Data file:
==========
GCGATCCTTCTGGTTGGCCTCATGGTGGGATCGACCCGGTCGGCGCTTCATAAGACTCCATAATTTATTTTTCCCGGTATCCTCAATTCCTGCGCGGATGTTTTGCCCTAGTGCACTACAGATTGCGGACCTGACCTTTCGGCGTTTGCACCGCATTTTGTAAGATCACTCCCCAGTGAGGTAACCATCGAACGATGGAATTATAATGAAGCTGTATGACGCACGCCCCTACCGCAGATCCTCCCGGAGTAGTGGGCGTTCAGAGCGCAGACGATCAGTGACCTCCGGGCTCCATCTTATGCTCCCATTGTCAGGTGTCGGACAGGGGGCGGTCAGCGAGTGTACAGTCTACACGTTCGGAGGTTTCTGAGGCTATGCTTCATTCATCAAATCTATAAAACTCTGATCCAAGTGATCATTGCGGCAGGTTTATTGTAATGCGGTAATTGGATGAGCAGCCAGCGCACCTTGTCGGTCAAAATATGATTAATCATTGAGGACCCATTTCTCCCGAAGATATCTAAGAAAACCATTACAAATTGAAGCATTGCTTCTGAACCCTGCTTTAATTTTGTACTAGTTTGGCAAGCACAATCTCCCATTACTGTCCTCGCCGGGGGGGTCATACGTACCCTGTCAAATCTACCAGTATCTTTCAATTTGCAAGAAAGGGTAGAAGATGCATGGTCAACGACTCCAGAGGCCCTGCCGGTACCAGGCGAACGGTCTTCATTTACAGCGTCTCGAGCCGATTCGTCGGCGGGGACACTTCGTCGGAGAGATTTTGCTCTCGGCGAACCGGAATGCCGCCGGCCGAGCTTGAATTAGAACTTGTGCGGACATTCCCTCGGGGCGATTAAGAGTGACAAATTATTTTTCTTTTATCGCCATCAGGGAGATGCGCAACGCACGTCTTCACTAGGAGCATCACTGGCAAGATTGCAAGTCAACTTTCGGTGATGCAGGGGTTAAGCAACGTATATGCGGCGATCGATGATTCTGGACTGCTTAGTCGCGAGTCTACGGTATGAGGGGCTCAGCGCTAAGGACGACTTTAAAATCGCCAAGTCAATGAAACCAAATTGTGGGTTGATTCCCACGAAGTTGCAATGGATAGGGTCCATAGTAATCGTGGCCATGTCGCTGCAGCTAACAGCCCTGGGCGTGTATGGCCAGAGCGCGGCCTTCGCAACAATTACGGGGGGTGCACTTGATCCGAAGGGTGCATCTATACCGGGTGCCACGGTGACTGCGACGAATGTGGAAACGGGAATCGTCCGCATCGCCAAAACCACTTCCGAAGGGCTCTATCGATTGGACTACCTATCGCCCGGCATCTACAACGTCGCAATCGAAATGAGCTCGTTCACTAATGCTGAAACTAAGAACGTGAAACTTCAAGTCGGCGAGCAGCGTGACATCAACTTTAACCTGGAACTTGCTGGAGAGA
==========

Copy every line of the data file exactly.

GCGATCCTTCTGGTTGGCCTCATGGTGGGATCGACCCGGTCGGCGCTTCATAAGACTCCATAATTTATTTTTCCCGGTATCCTCAATTCCTGCGCGGATGTTTTGCCCTAGTGCACTACAGATTGCGGACCTGACCTTTCGGCGTTTGCACCGCATTTTGTAAGATCACTCCCCAGTGAGGTAACCATCGAACGATGGAATTATAATGAAGCTGTATGACGCACGCCCCTACCGCAGATCCTCCCGGAGTAGTGGGCGTTCAGAGCGCAGACGATCAGTGACCTCCGGGCTCCATCTTATGCTCCCATTGTCAGGTGTCGGACAGGGGGCGGTCAGCGAGTGTACAGTCTACACGTTCGGAGGTTTCTGAGGCTATGCTTCATTCATCAAATCTATAAAACTCTGATCCAAGTGATCATTGCGGCAGGTTTATTGTAATGCGGTAATTGGATGAGCAGCCAGCGCACCTTGTCGGTCAAAATATGATTAATCATTGAGGACCCATTTCTCCCGAAGATATCTAAGAAAACCATTACAAATTGAAGCATTGCTTCTGAACCCTGCTTTAATTTTGTACTAGTTTGGCAAGCACAATCTCCCATTACTGTCCTCGCCGGGGGGGTCATACGTACCCTGTCAAATCTACCAGTATCTTTCAATTTGCAAGAAAGGGTAGAAGATGCATGGTCAACGACTCCAGAGGCCCTGCCGGTACCAGGCGAACGGTCTTCATTTACAGCGTCTCGAGCCGATTCGTCGGCGGGGACACTTCGTCGGAGAGATTTTGCTCTCGGCGAACCGGAATGCCGCCGGCCGAGCTTGAATTAGAACTTGTGCGGACATTCCCTCGGGGCGATTAAGAGTGACAAATTATTTTTCTTTTATCGCCATCAGGGAGATGCGCAACGCACGTCTTCACTAGGAGCATCACTGGCAAGATTGCAAGTCAACTTTCGGTGATGCAGGGGTTAAGCAACGTATATGCGGCGATCGATGATTCTGGACTGCTTAGTCGCGAGTCTACGGTATGAGGGGCTCAGCGCTAAGGACGACTTTAAAATCGCCAAGTCAATGAAACCAAATTGTGGGTTGATTCCCACGAAGTTGCAATGGATAGGGTCCATAGTAATCGTGGCCATGTCGCTGCAGCTAACAGCCCTGGGCGTGTATGGCCAGAGCGCGGCCTTCGCAACAATTACGGGGGGTGCACTTGATCCGAAGGGTGCATCTATACCGGGTGCCACGGTGACTGCGACGAATGTGGAAACGGGAATCGTCCGCATCGCCAAAACCACTTCCGAAGGGCTCTATCGATTGGACTACCTATCGCCCGGCATCTACAACGTCGCAATCGAAATGAGCTCGTTCACTAATGCTGAAACTAAGAACGTGAAACTTCAAGTCGGCGAGCAGCGTGACATCAACTTTAACCTGGAACTTGCTGGAGAGA